New 'Forgotten Exodus' project to shine a light on Jews expelled from 1960s Poland

The multimedia project, which is now looking for testimonies, seeks to raise awareness of a forgotten chapter of history and utilize it as a means to combat hatred and antisemitism today


A new pioneering initiative dedicated to capturing and disseminating the previously untold stories of Jews who fled Poland in the late 1960s following a wave of antisemitic purges launched this week.

Co-founded by the Vice-President of the Jewish Leadership Council, Daniel Korski CBE, and scholar Dr Daniel Schatz, the “Forgotten Exodus Project” will gather testimonies from victims, many of whom are Holocaust survivors, to “document their experiences and ensure their history is not erased.”

Following the Six-Day War between Israel and its Arab neighbours in 1967, then-communist Poland officially broke off diplomatic ties with Israel. By 1968, Polish Jews were declared enemies of the state and became the center of a Soviet-backed “anti-Zionist” campaign which saw them stripped of citizenship, expelled from political parties, and driven out jobs.

It is estimated that more than half, up to 25,000 people, of Poland’s already decimated post-Shoah Jewish community were forced into exile between 1968-1970.

The project, which will engage various forms of media, including video interviews, written narratives and archival materials to create a comprehensive historical record, will provide a platform for the victims and their families “to share their firsthand accounts, ensuring that their stories are preserved for future generations.”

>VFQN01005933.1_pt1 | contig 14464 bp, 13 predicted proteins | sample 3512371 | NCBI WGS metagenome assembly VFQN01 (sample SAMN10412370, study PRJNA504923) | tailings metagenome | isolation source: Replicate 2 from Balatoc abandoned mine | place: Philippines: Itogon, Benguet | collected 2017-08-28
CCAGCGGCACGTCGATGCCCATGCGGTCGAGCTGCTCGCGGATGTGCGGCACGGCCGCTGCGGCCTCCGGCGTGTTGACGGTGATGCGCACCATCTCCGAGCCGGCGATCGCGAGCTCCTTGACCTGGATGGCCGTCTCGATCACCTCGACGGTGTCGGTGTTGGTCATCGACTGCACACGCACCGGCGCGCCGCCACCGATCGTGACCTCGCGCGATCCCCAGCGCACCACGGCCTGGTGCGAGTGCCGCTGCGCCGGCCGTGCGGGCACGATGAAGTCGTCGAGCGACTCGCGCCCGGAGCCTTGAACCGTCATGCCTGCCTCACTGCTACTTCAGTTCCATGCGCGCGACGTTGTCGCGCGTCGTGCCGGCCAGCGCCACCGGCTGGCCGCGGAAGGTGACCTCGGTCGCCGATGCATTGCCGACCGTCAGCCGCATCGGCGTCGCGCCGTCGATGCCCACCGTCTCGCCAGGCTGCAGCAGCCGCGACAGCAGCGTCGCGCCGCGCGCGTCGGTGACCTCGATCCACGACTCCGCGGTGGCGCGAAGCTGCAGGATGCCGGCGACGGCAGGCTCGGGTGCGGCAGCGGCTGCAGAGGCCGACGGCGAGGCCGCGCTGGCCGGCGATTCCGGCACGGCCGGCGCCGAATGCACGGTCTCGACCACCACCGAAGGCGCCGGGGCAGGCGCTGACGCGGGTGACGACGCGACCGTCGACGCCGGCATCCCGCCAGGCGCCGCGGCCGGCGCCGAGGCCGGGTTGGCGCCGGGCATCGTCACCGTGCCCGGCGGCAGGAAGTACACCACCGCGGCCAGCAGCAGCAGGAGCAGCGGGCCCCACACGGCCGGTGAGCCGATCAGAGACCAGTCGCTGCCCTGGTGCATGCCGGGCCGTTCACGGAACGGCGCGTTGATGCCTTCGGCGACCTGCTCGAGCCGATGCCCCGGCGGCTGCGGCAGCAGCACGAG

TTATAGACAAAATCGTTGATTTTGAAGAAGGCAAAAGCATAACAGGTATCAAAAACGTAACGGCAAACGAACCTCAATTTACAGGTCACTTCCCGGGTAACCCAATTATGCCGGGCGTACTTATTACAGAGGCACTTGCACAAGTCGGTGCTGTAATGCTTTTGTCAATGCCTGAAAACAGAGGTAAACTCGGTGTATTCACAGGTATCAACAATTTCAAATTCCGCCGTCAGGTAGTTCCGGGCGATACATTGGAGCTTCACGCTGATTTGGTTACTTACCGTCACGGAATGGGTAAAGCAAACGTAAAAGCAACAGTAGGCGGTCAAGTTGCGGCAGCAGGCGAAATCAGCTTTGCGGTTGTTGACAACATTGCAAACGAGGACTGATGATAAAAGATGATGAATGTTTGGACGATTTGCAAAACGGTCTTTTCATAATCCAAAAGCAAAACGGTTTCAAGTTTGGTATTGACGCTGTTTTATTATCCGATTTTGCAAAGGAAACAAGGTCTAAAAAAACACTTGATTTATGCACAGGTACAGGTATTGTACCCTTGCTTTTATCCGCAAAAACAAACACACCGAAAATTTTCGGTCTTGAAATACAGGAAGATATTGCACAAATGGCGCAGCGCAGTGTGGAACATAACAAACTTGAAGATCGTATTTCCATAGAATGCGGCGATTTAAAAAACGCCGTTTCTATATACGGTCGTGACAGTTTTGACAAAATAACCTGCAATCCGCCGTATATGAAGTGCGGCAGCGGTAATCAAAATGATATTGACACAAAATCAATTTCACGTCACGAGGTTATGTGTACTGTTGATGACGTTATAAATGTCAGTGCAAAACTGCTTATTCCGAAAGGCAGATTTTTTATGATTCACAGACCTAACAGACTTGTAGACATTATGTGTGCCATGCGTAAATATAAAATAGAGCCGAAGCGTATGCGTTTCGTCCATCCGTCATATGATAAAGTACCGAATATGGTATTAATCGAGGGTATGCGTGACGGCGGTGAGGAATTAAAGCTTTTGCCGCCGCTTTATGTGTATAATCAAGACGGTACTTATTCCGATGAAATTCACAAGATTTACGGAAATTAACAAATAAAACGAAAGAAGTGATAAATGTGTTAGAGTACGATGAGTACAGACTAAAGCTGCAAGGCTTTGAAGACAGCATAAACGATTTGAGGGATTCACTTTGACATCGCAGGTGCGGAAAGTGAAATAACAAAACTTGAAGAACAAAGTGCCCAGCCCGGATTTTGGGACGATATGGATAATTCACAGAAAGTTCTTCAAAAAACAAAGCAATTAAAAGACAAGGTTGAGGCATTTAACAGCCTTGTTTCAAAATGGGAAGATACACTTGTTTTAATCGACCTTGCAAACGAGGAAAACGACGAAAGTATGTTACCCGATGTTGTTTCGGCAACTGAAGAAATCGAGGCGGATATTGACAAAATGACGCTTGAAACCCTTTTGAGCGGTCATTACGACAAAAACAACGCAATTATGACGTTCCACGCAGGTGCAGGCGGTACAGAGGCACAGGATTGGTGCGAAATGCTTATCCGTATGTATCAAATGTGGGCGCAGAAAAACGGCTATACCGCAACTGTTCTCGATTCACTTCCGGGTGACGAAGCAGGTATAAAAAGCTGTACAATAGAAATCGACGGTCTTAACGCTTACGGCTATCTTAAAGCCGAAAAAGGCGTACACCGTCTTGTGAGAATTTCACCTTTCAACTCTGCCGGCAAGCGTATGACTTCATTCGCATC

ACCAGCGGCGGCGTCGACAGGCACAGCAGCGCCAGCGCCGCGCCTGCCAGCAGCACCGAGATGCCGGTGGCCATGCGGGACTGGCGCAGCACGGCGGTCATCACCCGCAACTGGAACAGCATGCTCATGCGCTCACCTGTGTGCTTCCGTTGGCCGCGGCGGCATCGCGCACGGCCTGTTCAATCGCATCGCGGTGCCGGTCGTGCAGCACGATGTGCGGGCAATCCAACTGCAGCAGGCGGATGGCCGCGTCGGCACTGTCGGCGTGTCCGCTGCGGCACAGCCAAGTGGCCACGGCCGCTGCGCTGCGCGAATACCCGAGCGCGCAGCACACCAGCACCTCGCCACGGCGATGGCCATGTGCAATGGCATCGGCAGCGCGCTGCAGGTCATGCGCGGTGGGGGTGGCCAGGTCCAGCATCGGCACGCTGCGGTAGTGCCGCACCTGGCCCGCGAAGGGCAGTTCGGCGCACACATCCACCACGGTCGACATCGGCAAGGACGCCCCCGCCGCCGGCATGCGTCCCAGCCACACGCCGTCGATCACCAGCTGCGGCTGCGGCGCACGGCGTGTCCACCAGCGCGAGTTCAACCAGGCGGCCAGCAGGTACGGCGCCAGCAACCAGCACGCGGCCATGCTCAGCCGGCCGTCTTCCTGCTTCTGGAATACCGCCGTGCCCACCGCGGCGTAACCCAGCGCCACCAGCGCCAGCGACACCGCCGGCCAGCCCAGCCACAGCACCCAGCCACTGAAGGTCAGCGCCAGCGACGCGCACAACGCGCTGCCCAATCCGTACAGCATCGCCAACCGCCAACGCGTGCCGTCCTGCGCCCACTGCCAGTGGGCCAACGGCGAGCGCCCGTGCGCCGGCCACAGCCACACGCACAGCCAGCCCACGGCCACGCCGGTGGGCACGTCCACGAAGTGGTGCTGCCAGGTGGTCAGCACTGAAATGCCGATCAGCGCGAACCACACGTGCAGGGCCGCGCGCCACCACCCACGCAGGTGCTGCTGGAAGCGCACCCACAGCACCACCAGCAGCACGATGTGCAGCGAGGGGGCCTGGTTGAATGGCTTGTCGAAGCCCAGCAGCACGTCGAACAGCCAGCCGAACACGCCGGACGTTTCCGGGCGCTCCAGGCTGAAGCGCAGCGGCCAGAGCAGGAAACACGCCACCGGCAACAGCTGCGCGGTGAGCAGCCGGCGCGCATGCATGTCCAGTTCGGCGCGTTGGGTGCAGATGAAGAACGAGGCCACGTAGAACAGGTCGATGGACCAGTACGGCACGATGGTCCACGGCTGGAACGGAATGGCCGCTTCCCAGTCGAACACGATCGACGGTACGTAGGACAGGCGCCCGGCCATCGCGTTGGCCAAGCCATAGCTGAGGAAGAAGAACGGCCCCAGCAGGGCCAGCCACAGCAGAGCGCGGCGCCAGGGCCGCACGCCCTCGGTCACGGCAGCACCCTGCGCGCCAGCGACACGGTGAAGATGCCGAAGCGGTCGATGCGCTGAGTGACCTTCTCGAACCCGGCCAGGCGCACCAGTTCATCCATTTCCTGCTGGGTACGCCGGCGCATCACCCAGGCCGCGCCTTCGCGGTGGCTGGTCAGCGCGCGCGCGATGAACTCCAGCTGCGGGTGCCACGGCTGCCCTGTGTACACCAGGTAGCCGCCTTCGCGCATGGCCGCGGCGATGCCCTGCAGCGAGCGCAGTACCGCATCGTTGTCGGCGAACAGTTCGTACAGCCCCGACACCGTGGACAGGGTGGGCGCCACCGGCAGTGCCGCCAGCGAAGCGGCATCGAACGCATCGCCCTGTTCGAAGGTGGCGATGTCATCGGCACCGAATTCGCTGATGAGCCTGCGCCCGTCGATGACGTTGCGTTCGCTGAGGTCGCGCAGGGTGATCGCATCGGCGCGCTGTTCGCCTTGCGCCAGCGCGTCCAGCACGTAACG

The effort also aims to “leverage historical narratives as a potent instrument to combat hatred, totalitarianism, and antisemitism in our modern society.”

Korski said: "Forgotten Exodus is an essential effort to commemorate the experiences of those who were expelled from their homes, seeking refuge due to antisemitism. By gathering and documenting their stories, we aim to spotlight this overlooked historical period, fostering comprehension and compassion in today's world.”

The collected testimonies will be “meticulously curated” and made publicly accessible through an online platform to ensure “that the lessons from the past can be learned and applied in the present.”

The Forgotten Exodus project will be partnering with academic institutions, museums, and organisations championing human rights and combatting antisemitism, and encourages victims, their families, and individuals interested in contributing to the project to share their stories.

Schatz said the aim is to do “more than just preserve history; our goal is to encourage action against contemporary hatred and antisemitism.

“By sharing personal narratives, we aspire to galvanise individuals and communities to stand up against anti-democratic trends, promoting tolerance and universal principles as the rule of law, liberal democracy and human rights in any society.”

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